Attendees over the weekend at Denver’s brand new big music festival got a strong lineup of live acts to see and also a surprisingly strong lineup of food and drink options. At Grandoozy, some of the city’s top restaurants (including four Eater Essential 38 spots) sold meals that seemed a far cry from the hot dogs and funnel cakes of the last festival generation. Now, music and food fans can use an app to plan out their concert and their restaurant experiences.
Steuben’s, Bar Dough, and Biju’s Little Curry Shop were just a few of the 30 local vendors selling food throughout the weekend. Drinkers could order all-Colorado whiskey flights or actual cocktails and choose beers on tap from 18 Colorado craft breweries. Drinks like the West Coast Paloma with tequila, campari, lime juice, and soda water were pleasant surprises. And dishes such as Carrie Baird’s Fancy Toast with tomato jam, mozzarella, and a basil vinaigrette tasted not only good, but healthy.
Two restaurants that haven’t even opened yet used Grandoozy as a way to debut their food to the masses. Morin prepared a mimolette and apple butter grilled cheese on brioche bread, while Maine Shack made lobster rolls that sold out one day in 40 minutes.
“We were all on-board,” said Biju Thomas of himself and other local restaurant owners who participated. “It’s not like you’re in a restaurant town where it’s just a bunch of super fine-dining guys.” At the Biju’s Little Curry Shop food truck, Thomas sold handmade samosas over the weekend. Across the way, Comal Heritage Food Incubator set up a tent and sold more than 1,500 meals of gorditas, empanadas, and Syrian toshkas (spiced beef, cheese, and tomatoes on pita bread). Breakfast king Snooze next-door made Pineapple Upside Down and “Grand Snoozey” pancakes that were big dessert favorites.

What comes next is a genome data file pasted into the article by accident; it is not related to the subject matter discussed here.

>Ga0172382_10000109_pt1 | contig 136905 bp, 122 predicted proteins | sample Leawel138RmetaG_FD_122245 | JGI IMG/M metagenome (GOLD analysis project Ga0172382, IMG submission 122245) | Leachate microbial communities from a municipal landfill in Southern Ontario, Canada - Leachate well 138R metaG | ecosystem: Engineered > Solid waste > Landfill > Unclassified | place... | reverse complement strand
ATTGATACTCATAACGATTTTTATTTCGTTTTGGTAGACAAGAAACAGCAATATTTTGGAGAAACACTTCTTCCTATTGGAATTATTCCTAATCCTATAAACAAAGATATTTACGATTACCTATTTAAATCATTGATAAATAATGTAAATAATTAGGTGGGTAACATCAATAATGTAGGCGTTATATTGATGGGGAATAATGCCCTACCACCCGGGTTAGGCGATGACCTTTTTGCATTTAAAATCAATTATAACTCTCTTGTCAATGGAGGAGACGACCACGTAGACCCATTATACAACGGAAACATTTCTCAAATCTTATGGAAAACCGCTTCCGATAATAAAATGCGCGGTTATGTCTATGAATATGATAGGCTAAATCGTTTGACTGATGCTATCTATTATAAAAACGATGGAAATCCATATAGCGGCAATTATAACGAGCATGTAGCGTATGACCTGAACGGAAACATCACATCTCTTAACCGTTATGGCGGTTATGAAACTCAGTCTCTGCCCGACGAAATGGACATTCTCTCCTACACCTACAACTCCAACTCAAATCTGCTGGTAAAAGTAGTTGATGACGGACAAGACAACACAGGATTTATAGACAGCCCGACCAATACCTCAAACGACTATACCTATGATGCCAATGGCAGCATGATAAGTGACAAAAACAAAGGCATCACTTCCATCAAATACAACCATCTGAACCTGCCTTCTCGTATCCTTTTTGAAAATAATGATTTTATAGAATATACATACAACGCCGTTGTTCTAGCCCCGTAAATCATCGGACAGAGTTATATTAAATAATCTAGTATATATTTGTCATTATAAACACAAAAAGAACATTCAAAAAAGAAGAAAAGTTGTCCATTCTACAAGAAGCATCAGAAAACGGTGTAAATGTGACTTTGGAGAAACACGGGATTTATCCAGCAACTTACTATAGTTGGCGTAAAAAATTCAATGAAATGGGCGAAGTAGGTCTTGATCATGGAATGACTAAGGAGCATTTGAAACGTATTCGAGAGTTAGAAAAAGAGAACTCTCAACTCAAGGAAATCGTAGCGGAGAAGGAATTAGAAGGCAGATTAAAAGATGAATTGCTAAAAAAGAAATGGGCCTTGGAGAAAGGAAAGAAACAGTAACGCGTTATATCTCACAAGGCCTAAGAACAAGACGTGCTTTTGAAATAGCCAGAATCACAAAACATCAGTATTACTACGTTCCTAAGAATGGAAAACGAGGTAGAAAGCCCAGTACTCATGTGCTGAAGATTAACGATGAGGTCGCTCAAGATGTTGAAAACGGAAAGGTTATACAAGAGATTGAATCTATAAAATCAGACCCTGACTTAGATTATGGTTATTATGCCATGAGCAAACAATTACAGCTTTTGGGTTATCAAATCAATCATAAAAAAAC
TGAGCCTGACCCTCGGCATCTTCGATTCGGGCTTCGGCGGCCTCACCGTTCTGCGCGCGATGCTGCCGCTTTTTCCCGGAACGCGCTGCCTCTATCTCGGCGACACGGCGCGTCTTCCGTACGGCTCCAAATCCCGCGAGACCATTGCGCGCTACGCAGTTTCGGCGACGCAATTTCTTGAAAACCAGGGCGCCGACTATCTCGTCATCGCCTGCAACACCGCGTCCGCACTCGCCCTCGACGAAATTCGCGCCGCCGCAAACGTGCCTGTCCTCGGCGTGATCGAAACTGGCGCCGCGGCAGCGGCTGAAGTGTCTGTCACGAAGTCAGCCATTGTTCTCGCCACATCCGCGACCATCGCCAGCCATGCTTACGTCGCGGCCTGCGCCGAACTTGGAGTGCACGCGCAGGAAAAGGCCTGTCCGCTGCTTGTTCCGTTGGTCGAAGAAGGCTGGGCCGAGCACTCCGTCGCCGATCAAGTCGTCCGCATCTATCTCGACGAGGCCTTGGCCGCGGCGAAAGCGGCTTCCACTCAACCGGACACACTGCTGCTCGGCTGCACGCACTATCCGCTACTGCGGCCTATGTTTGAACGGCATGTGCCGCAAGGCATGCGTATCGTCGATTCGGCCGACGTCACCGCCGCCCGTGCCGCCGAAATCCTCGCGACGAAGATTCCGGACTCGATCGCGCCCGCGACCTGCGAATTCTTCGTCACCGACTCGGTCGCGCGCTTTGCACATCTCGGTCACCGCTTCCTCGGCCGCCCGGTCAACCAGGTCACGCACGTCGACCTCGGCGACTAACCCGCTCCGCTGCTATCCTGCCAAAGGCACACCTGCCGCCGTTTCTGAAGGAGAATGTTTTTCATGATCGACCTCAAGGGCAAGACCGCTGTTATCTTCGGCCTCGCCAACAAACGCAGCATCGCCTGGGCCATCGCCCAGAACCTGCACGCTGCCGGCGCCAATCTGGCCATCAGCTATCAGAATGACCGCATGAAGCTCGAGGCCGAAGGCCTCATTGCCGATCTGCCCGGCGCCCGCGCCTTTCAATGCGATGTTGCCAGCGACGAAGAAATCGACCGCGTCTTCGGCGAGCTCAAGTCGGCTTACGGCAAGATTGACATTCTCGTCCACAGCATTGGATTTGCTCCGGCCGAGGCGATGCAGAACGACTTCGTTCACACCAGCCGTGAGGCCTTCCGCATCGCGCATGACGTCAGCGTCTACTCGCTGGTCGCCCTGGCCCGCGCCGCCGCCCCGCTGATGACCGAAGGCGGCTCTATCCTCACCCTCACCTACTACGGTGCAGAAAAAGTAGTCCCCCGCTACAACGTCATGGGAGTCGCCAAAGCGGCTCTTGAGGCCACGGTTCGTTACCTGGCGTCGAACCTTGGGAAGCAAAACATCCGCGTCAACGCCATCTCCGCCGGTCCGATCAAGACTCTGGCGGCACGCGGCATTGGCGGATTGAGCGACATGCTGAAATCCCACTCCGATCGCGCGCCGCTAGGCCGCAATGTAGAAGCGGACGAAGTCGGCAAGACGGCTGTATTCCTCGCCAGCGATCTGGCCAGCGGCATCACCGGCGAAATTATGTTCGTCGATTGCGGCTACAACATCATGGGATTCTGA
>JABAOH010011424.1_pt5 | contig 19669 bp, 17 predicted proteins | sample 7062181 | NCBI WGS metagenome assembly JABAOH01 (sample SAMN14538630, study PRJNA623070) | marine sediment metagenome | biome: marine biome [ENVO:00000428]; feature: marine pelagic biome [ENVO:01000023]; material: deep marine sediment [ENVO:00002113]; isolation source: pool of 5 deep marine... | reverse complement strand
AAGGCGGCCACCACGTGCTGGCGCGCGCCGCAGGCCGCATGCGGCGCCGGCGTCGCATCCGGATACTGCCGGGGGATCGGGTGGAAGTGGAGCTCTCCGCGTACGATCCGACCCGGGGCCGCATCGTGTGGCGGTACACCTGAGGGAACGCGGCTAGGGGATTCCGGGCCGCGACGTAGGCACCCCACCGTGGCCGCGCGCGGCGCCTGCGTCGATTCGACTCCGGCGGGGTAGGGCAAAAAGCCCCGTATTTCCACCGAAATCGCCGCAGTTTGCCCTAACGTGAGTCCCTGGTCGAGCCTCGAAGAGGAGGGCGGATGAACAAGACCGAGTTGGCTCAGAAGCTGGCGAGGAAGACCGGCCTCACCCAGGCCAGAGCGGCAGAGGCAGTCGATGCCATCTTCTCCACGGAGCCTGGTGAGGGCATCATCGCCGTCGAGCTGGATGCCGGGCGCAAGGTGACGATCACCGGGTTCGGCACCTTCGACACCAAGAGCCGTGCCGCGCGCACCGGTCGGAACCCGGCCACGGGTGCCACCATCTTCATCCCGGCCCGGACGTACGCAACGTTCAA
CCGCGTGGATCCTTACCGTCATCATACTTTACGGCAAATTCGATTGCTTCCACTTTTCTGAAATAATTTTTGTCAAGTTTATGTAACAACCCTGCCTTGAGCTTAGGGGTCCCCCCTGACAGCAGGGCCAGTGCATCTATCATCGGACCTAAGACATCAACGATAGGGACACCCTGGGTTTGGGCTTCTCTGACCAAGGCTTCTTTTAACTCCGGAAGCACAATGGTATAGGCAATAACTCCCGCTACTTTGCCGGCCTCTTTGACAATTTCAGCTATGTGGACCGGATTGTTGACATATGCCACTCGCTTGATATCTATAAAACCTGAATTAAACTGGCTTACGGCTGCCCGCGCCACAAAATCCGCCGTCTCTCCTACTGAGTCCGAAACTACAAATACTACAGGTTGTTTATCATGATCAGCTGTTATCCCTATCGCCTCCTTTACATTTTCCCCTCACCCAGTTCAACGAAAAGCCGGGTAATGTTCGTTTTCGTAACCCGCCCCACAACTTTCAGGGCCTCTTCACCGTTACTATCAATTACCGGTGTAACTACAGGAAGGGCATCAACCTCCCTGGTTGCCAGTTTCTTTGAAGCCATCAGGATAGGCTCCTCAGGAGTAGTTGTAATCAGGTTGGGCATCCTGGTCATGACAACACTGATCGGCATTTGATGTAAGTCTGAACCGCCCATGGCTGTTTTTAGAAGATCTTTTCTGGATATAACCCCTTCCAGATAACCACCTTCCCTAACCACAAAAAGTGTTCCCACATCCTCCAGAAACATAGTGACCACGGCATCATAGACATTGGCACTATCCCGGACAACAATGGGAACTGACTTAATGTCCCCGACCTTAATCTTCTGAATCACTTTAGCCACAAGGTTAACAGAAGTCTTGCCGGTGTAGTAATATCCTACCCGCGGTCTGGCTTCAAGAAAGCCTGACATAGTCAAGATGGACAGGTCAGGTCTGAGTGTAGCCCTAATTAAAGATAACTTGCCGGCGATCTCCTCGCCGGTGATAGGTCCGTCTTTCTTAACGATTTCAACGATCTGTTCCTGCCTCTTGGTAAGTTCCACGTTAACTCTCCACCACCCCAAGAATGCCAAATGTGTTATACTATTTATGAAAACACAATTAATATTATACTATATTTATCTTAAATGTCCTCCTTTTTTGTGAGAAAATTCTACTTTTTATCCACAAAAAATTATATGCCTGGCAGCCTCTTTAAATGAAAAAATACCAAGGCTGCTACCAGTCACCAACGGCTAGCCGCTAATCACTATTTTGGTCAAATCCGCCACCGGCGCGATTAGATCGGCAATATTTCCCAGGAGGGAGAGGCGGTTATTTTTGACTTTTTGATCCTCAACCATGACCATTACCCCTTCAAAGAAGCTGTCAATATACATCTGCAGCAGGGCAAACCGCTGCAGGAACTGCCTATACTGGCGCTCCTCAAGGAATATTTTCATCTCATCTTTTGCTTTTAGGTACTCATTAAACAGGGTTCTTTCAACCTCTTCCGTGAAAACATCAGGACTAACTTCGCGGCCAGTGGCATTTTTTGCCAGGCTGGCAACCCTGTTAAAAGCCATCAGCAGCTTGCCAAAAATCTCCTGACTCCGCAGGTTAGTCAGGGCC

The incentives for restaurant participation were many, according to Thomas. He acted as a “culinary ambassador” for the festival and along with the other food businesses received access, exposure and, yes, the chance to make a lot of money. To take part, each vendor came to a financial agreement with the festival operators, though Grandoozy’s parent company Superfly (see also Outside Lands and Bonnaroo) would not disclose any details.
Thomas says he, Superfly, and other local food ambassadors worked hard to get small businesses involved this year. Next year, he hopes to see even more international foods represented as well as lesser known operations. “My original goal was to help bring on tiny mom and pops,” he explained. “But it could also backfire [...] All of a sudden you’re expected to do 800 or 1000 meals, and it’s really hard unless you’ve done it before.”
But when a festival with room for 80,000 attendees runs well, it’s potentially a boon for everyone. “I think we really go nuts [next year],” Thomas added. “Let’s set up a stage to support these little businesses.”